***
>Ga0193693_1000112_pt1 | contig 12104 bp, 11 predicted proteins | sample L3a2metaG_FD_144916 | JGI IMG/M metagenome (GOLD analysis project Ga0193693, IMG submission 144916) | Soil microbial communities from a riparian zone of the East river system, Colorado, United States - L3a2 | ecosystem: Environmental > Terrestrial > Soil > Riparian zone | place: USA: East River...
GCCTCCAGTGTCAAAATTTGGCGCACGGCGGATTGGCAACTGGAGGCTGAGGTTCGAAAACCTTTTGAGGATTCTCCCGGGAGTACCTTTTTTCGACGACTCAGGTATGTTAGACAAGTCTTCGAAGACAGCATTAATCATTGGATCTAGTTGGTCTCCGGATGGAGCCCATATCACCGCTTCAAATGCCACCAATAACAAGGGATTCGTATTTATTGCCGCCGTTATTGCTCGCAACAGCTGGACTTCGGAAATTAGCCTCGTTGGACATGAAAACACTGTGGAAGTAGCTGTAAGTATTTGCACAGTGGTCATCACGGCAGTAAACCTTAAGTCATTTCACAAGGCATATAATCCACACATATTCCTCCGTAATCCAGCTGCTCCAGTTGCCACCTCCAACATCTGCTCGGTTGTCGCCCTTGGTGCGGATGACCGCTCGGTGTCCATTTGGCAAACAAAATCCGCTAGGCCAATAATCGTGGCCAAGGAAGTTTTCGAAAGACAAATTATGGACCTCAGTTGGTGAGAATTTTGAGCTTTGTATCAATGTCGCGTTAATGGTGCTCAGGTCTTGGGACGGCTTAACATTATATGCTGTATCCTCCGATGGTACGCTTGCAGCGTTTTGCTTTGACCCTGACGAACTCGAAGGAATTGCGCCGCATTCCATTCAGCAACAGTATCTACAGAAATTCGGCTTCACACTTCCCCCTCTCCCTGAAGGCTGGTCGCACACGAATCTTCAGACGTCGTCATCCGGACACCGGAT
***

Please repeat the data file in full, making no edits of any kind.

>Ga0193693_1000112_pt1 | contig 12104 bp, 11 predicted proteins | sample L3a2metaG_FD_144916 | JGI IMG/M metagenome (GOLD analysis project Ga0193693, IMG submission 144916) | Soil microbial communities from a riparian zone of the East river system, Colorado, United States - L3a2 | ecosystem: Environmental > Terrestrial > Soil > Riparian zone | place: USA: East River...
GCCTCCAGTGTCAAAATTTGGCGCACGGCGGATTGGCAACTGGAGGCTGAGGTTCGAAAACCTTTTGAGGATTCTCCCGGGAGTACCTTTTTTCGACGACTCAGGTATGTTAGACAAGTCTTCGAAGACAGCATTAATCATTGGATCTAGTTGGTCTCCGGATGGAGCCCATATCACCGCTTCAAATGCCACCAATAACAAGGGATTCGTATTTATTGCCGCCGTTATTGCTCGCAACAGCTGGACTTCGGAAATTAGCCTCGTTGGACATGAAAACACTGTGGAAGTAGCTGTAAGTATTTGCACAGTGGTCATCACGGCAGTAAACCTTAAGTCATTTCACAAGGCATATAATCCACACATATTCCTCCGTAATCCAGCTGCTCCAGTTGCCACCTCCAACATCTGCTCGGTTGTCGCCCTTGGTGCGGATGACCGCTCGGTGTCCATTTGGCAAACAAAATCCGCTAGGCCAATAATCGTGGCCAAGGAAGTTTTCGAAAGACAAATTATGGACCTCAGTTGGTGAGAATTTTGAGCTTTGTATCAATGTCGCGTTAATGGTGCTCAGGTCTTGGGACGGCTTAACATTATATGCTGTATCCTCCGATGGTACGCTTGCAGCGTTTTGCTTTGACCCTGACGAACTCGAAGGAATTGCGCCGCATTCCATTCAGCAACAGTATCTACAGAAATTCGGCTTCACACTTCCCCCTCTCCCTGAAGGCTGGTCGCACACGAATCTTCAGACGTCGTCATCCGGACACCGGAT